It is only when the objector has superior possessory rights that he can override the third party‟s consent. See U.S. v. Sumlin, 567 F.2d 684 (6th Cir. 1977); United States v. Baldwin, 644 F.2d 381 (5th Cir. 1981); United States v. Morning, 64 F.3d 531 (9th Cir. 1995); United States v. Hendrix, 595 F.2d 883 (D.C. Cir. 1979); Lenz v. Winburn, 51 F.3d 1540 (11th Cir. 1995); United States v. Donlin, 982 F.2d 31 (1st Cir. 1992); United States v. Morales, 861 F.2d 396 (3d Cir. 1988); United States v. Esparaza, 162 F.3d 978 (8th Cir. 1998) (police may not rely on third party’s consent to intentionally bypass a person who is present, has a superior privacy interest in the premises, and actively objects to the search.)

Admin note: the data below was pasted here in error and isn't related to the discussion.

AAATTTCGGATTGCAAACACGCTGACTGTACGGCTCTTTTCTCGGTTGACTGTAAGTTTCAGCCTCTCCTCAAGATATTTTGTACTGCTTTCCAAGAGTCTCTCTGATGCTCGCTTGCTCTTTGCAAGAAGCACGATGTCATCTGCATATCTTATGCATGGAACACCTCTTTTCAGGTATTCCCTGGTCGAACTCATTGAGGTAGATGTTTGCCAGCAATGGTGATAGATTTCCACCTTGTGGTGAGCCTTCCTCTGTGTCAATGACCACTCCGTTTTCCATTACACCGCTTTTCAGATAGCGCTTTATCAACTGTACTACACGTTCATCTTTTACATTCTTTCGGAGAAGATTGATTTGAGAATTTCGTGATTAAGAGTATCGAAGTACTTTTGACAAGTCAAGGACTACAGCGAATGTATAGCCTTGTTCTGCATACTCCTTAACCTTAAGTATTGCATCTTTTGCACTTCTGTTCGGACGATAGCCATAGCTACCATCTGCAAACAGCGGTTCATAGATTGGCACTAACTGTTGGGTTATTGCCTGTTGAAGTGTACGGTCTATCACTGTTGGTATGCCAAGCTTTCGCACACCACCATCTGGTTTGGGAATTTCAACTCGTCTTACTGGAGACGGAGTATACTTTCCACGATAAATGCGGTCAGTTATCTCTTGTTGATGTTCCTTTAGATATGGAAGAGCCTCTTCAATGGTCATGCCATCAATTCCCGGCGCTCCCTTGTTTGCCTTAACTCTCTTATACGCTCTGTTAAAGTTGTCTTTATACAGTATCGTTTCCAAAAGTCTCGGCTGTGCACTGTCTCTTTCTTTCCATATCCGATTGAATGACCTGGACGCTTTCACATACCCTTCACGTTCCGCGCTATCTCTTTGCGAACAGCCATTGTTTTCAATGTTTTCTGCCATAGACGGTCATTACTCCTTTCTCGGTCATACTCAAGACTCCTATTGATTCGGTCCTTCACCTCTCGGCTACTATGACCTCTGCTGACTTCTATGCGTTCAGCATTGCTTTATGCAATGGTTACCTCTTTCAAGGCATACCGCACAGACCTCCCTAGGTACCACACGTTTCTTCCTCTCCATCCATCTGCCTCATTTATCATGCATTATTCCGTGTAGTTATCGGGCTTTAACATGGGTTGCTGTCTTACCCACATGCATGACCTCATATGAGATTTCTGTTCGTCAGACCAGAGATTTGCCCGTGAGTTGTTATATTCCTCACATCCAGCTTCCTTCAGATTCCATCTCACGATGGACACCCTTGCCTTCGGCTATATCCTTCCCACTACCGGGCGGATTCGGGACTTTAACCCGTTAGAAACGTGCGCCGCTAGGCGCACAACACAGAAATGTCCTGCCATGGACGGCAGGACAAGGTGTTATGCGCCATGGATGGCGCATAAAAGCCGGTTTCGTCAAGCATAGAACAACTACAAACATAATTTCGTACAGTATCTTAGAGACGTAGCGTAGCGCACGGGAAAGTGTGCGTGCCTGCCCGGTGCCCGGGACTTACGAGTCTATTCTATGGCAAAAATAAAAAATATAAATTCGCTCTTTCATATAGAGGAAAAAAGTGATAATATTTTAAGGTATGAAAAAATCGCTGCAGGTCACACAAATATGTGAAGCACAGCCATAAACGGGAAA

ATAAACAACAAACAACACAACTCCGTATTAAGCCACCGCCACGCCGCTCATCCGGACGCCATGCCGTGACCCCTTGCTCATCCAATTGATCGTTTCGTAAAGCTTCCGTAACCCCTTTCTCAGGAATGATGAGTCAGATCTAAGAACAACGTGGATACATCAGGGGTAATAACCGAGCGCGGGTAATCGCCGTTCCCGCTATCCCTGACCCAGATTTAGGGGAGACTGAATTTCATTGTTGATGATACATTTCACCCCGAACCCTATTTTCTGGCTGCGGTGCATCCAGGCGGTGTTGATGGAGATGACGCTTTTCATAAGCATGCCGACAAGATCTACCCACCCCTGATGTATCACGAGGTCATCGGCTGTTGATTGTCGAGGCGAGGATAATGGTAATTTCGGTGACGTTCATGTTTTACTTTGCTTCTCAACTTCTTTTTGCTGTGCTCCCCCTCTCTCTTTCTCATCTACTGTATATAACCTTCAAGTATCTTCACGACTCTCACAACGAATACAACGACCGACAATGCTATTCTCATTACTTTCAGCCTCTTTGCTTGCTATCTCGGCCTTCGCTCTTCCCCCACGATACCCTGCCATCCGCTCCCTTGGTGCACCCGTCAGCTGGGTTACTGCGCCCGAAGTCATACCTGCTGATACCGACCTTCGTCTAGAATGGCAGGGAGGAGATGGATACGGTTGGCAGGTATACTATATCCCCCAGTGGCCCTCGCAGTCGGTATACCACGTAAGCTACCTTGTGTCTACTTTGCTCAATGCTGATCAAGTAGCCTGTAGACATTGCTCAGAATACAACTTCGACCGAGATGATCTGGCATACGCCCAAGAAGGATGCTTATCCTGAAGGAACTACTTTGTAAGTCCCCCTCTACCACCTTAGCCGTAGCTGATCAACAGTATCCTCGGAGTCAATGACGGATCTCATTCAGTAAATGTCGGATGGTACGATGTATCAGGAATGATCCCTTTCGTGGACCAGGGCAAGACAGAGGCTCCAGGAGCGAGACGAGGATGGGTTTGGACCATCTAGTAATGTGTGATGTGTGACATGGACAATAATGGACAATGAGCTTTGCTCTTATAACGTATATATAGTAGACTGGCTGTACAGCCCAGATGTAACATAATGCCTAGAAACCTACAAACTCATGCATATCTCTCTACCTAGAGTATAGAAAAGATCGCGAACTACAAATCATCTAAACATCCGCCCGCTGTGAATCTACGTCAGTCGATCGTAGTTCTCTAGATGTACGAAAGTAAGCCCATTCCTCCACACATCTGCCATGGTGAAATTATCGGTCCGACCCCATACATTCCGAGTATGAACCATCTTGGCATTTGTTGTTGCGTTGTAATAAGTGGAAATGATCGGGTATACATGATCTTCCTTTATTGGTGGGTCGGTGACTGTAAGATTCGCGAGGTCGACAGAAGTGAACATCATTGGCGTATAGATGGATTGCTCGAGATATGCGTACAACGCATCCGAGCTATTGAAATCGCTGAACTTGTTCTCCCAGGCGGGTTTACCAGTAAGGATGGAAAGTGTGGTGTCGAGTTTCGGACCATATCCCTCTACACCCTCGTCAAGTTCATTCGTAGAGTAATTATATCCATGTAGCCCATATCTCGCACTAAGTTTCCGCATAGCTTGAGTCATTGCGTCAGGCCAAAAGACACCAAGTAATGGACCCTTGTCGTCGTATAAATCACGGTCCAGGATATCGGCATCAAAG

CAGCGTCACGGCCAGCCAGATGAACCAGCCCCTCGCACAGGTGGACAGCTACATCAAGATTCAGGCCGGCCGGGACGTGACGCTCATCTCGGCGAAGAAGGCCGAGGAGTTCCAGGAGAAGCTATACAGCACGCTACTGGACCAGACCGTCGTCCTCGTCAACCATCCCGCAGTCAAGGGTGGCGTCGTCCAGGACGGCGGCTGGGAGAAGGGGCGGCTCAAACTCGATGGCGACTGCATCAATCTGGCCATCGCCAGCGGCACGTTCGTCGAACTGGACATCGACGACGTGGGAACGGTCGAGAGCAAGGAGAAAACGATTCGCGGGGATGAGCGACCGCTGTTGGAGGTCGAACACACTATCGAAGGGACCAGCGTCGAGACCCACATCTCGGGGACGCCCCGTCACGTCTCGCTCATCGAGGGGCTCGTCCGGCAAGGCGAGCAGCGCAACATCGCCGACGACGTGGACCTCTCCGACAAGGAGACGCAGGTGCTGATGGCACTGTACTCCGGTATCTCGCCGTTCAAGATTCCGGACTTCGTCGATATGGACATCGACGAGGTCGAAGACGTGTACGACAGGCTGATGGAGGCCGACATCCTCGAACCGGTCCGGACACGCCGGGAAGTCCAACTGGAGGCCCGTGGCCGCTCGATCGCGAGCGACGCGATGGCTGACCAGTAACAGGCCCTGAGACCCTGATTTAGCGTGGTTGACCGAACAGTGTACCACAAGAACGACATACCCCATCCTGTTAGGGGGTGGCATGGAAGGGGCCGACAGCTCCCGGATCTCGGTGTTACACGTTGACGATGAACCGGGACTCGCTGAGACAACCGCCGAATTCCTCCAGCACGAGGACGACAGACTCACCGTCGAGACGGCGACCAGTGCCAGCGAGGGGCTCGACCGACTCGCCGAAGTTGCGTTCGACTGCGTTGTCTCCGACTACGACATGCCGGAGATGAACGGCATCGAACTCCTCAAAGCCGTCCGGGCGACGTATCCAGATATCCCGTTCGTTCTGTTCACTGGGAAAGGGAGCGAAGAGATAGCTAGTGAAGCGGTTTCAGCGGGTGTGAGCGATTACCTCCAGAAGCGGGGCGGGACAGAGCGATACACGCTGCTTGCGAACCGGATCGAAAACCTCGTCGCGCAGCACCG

Most frequently relationship issues come into play when dealing with overriding consent. In Mitchell v. State, 558 So.2d 72 (Fla. 2d DCA 1992), the warrantless search of marital home and resultant seizure of cocaine and paraphernalia was illegal, although wife called police to home and told them where they could find cocaine belonging to defendant, where defendant was present and objected to warrantless search of home.
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